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Jihadi Bride: victim, scapegoat … and sacrificial lamb

Fifteen months have passed since 19-year-old Aqsa Mahmood left her Glasgow home to join Isis.

Aqsa, who comes from a loving family and went to a top private school, left for university one morning in November, 2013. She travelled to Syria to join Isis, claiming she wanted to help the Syrian people.

In February of last year, she married an Isis fighter and has since become a notorious poster girl for the extremist group, the “jihadi bride” who, only a few months ago is alleged to have called on her Muslim brothers to follow the example of “Woolwich”, a reference to the barbaric murder of Drummer Lee Rigby.

Since her departure, every day for the Mahmood family has been filled with horror at the possibility of a new revelation. Most have been quick to condemn the family but the Mahmoods, like others, will spend the rest of their lives full of guilt for having missed the signs of radicalisation.

Hindsight is a great thing, but Mrs Mahmood is full of regret that she ever bothered to listen to the police, when they told her not to go after her daughter. Despite informing the police she may have left for Syria, they were told on the first day that there was nothing they could do. It was only on the third day that counter-terrorism officers from Police Scotland attended the family home, but by then it was too late.

The Mahmoods have described their daughter as a “bedroom radical”, but they don’t know what turned their gentle and loving daughter into a hardened Isis member. She was given every life chance, showered with love and affection and freedoms that other Asian girls would kill for. Yet only a few weeks ago it was claimed that Aqsa had radicalised and recruited one or more of the three teenage girls who are believed to have travelled from their homes in Bethnal Green, London, to Syria.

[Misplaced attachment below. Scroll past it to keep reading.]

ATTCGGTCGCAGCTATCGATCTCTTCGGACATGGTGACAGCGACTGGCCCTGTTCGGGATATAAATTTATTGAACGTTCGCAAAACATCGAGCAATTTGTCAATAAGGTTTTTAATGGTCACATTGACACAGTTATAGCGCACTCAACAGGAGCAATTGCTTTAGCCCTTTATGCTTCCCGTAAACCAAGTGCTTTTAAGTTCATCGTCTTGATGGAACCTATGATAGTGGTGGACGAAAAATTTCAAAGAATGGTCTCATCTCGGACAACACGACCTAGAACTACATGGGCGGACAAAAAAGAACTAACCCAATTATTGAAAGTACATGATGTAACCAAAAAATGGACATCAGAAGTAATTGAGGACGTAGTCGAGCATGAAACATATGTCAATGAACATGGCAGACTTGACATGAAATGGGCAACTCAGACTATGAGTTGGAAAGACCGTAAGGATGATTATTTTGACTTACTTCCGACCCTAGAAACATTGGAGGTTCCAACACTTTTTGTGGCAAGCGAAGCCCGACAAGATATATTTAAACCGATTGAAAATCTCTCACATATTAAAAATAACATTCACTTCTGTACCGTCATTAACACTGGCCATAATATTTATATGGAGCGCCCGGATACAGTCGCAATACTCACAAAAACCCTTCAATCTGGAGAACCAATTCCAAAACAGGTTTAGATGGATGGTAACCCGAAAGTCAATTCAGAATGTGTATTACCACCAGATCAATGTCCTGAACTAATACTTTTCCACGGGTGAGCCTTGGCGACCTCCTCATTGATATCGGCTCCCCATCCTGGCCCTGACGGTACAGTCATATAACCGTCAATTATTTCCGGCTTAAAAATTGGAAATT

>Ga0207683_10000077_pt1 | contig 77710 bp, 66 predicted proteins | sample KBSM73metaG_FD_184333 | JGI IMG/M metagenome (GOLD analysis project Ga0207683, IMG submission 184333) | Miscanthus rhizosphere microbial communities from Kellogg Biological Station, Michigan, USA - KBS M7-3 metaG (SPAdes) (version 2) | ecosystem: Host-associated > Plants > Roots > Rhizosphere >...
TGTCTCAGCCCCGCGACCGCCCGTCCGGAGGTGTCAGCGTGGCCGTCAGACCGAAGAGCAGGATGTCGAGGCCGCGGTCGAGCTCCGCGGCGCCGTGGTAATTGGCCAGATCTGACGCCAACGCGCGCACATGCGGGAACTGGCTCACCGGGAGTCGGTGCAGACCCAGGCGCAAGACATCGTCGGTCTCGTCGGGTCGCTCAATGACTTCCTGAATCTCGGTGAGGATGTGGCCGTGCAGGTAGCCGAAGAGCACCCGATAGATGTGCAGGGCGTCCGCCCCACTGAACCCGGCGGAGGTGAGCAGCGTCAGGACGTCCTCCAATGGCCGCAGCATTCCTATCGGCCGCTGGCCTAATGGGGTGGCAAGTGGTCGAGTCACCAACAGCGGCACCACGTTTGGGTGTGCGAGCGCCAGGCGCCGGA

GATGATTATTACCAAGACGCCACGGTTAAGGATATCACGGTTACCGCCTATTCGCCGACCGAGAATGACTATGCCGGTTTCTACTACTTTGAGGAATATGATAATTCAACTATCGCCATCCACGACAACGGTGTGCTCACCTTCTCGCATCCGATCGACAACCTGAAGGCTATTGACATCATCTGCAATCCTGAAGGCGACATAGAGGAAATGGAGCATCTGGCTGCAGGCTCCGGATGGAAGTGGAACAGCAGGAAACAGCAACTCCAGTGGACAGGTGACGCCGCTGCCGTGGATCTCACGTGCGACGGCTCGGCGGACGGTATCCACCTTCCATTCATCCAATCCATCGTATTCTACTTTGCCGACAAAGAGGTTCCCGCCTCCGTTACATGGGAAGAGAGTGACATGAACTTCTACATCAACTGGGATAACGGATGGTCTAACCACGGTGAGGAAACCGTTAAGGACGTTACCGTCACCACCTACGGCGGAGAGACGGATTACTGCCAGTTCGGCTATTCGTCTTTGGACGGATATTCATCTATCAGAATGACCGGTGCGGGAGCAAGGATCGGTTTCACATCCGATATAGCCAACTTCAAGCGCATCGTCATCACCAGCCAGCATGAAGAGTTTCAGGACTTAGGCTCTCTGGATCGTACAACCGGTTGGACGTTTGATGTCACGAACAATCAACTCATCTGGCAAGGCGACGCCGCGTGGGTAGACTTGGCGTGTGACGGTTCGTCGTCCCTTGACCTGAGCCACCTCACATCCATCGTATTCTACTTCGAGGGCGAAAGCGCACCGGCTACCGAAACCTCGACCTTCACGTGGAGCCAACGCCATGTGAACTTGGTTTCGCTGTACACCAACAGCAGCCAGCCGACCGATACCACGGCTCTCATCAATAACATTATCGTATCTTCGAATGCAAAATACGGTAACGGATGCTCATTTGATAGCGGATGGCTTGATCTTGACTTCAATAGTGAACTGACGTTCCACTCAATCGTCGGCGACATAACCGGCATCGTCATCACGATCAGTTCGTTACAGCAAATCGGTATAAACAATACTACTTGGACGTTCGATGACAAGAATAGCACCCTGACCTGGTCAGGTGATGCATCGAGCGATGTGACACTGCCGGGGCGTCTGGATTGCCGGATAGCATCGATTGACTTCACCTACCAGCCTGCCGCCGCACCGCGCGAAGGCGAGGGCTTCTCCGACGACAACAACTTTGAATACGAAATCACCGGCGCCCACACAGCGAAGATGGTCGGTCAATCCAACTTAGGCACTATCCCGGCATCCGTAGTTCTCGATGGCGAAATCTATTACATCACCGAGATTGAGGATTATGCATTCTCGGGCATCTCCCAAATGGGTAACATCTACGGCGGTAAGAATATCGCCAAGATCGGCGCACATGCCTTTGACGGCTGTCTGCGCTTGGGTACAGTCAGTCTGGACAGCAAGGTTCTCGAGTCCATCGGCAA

The Mahmoods have been uncompromising in their condemnation of their daughter, warning other families to be vigilant. At each and every stage in the investigation, the family co-operated with the police. Yet last week the Met’s Assistant Commissioner Mark Rowley, while giving evidence at the Home Affairs Select Committee, declared to the watching world that Aqsa would be prosecuted if she returned.

Meanwhile, her family are left to pick up the pieces. Like many other Muslim households, the Mahmoods had warned their children against extremist websites. What more could have Aqsa’s parents have done? Had they banned their daughter from going out or using social media, they would have been accused of being far too conservative.

Aqsa’s father described his daughter’s actions as a “twisted perverted and distorted interpretation of Islam”, but he now wonders if she is a convenient scapegoat, while those who radicalised her are still free to groom.

On a recent trip to Glasgow, Europol’s director, Rob Wainwright, said current terror threat levels in Scotland were at their highest ever. “Stopping IS from spreading propaganda online is a priority but very difficult – the leaders of the Muslim communities need to step up,” he said.